Robbin Miller has published her second picture book entitled, Three Best Friends. Meet Max Thomas, a wheel chair bound boy who is excited about the opening of a new playground and the opportunity to play with his able bodied, best friends, Sophia and Xavier. To his disappointment, the park is not accessible for wheel chairs and leaves him feeling humiliated and stigmatized. In a very child appropriate tone, the story introduces children to the topic of ability, diversity, and bullying. The moral of the story is that all children should be able to play together, however inclusive playgrounds are costly to build. The illustrations were brightly colored and had diverse main characters (White, Black; male, female; abled, disabled). I give this book 5 stars for its creativity, important social content, and representation. You can get your copy here.
While reading this book, things the reader may consider: Is handicapped or special, acceptable terms to use for a child in wheel chair? Why aren’t more parks made accessible to all children? How important do parents think it is for children to play with a variety of children? According to the Landscape Structures Inclusive Play Survey (2014), 74% of parents who responded think it is important. Inclusive environments foster increased social interactions, meaningful friendships, appreciation and acceptance of individual differences, understanding of diversity, respect, empathy, and emotional growth.
It's back to school season and vacations have come to an end. But we can still reminisce! Vacations can be awesome things- sight-seeing, learning a new language or social norms, trying new foods, staying on an activity filled resort, laying by the beach or pool and getting tanned for example.
But sometimes horrible things happen unexpectedly. It can be from anywhere like forgetting your passport, missing your flight, being delayed at the airport for hours, being a target of discrimination, losing your luggage, staying at a place that looks nothing like it was described or getting ill during the trip. My family loves to travel. We tend to have pretty smooth, relaxing and fun vacations. So, when we were offered Vacation Mix Up, written by Jazmeen E., we were excited to read about their vacation and learn where they went. We couldn’t wait to learn what was the mix up?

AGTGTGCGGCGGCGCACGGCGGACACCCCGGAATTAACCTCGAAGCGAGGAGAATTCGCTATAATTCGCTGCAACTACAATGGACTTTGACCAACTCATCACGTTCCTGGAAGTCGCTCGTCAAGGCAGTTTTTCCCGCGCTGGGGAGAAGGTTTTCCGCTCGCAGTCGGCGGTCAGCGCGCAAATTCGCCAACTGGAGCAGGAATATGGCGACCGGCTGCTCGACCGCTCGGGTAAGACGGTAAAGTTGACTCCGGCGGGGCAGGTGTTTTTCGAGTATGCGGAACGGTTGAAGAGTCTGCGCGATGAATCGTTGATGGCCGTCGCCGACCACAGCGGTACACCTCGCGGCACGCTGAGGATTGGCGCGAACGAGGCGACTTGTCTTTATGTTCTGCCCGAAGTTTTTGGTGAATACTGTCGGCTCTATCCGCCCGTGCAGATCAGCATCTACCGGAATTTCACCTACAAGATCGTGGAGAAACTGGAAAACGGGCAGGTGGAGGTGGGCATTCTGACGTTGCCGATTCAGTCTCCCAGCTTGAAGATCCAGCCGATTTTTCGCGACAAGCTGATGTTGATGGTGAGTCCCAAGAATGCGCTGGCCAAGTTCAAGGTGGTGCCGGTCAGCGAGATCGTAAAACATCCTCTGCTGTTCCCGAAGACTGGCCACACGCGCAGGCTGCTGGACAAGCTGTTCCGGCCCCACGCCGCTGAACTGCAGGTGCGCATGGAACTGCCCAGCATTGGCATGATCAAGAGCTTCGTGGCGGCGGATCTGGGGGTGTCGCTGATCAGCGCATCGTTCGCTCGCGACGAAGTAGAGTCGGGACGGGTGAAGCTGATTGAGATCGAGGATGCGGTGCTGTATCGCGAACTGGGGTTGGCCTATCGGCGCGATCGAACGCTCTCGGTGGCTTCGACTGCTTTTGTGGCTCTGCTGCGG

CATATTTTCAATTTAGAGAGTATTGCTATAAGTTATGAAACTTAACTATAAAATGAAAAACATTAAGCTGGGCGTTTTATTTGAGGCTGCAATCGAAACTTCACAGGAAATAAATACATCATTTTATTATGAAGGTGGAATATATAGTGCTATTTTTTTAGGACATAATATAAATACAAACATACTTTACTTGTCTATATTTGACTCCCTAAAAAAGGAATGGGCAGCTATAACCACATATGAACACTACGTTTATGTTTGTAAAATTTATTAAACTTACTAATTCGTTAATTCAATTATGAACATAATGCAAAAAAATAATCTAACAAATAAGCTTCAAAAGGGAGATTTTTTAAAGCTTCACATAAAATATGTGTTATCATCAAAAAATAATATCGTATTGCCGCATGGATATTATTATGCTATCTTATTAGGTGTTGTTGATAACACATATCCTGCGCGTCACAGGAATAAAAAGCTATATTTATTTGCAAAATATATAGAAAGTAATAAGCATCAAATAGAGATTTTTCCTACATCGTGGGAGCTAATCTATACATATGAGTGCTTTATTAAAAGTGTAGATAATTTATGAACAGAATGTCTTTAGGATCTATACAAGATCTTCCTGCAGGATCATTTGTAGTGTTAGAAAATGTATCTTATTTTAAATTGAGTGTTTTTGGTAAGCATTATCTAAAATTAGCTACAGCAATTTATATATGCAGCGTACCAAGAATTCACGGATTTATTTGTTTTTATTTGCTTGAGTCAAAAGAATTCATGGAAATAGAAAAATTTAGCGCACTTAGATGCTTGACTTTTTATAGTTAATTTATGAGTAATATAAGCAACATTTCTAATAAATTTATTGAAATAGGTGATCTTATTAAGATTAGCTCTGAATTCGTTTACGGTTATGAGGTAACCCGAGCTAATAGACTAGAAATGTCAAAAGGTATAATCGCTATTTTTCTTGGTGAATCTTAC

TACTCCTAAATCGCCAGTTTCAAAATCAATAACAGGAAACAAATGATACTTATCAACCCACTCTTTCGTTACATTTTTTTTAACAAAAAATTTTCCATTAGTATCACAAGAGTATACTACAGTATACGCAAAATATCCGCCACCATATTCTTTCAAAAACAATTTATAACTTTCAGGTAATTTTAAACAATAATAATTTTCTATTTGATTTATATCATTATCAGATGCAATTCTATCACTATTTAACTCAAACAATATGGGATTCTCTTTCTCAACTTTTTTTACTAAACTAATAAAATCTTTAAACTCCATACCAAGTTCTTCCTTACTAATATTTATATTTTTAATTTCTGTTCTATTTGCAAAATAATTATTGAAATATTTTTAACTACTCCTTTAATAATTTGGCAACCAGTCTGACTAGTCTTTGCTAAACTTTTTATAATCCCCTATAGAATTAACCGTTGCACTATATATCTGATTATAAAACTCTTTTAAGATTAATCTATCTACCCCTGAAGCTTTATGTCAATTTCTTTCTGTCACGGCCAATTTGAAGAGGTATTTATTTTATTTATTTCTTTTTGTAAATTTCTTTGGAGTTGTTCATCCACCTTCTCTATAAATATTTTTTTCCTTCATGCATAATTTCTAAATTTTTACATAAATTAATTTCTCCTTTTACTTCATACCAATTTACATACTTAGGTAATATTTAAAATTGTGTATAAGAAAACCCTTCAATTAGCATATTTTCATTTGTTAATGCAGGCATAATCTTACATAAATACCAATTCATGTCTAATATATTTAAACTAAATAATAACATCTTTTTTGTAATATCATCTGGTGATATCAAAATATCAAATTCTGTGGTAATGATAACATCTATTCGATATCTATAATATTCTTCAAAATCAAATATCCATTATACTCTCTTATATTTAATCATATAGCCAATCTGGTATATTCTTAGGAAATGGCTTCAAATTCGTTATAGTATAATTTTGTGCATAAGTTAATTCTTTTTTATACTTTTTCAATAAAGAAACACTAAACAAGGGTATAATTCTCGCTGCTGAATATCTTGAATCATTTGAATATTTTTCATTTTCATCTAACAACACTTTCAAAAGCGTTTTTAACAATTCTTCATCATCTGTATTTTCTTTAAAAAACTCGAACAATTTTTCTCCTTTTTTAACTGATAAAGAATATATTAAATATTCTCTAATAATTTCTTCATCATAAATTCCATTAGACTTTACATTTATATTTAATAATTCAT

In Vacation Mix Up, we meet 4 high school friends who are sophomores and seem well off financially. They are traveling unsupervised to NY, when they discover they took the wrong flight and end up somewhere else. Lucky for them they have the means to book a resort and make the best of their trip. Each day brings new and exciting adventures. In each chapter, we learn more about the characters: Jazmeen, Martha, Elizabeth, and Abby. Jazmeen is the main character, who is really smart, kind, responsible, and mature for her age. Martha is the fun, free, and wild spirit, who is also feisty and argumentative. Abby is the creative one who is into fashion shows and modeling. Elizabeth is shy and has a fraternal twin sister, Harriet. Later, we meet more of their friends, but I won’t ruin the story for you.
This book has 29 chapters, 30 pages, and took Olivia and I about 1 hr and a half to read. We recommend this book for 5th- 7th grade or 9 to 12 year old girls as it is a chapter book and has no pictures. It is well written, very interesting, and keeps the reader engaged. It is very imaginative and has a lot of action. You can find this book on Amazon.com. We give this book 5 stars. The best reason to read it is because it was written by a very talented, 9 year old.
Fiction stories are not easy to write. Believe me, I have tried! We say Congratulations to Jazmeen for a tremendous job. We know you will go very far and cant wait to read your next book.
In the comments below please share what was the worst or weirdest thing that happened to you on a vacation!!!
Title: When I grow up, I want to be myself
Author: A. Cole
Publisher: Self-published, 2016
Pages: 24 pages
Genre: Children’s picture book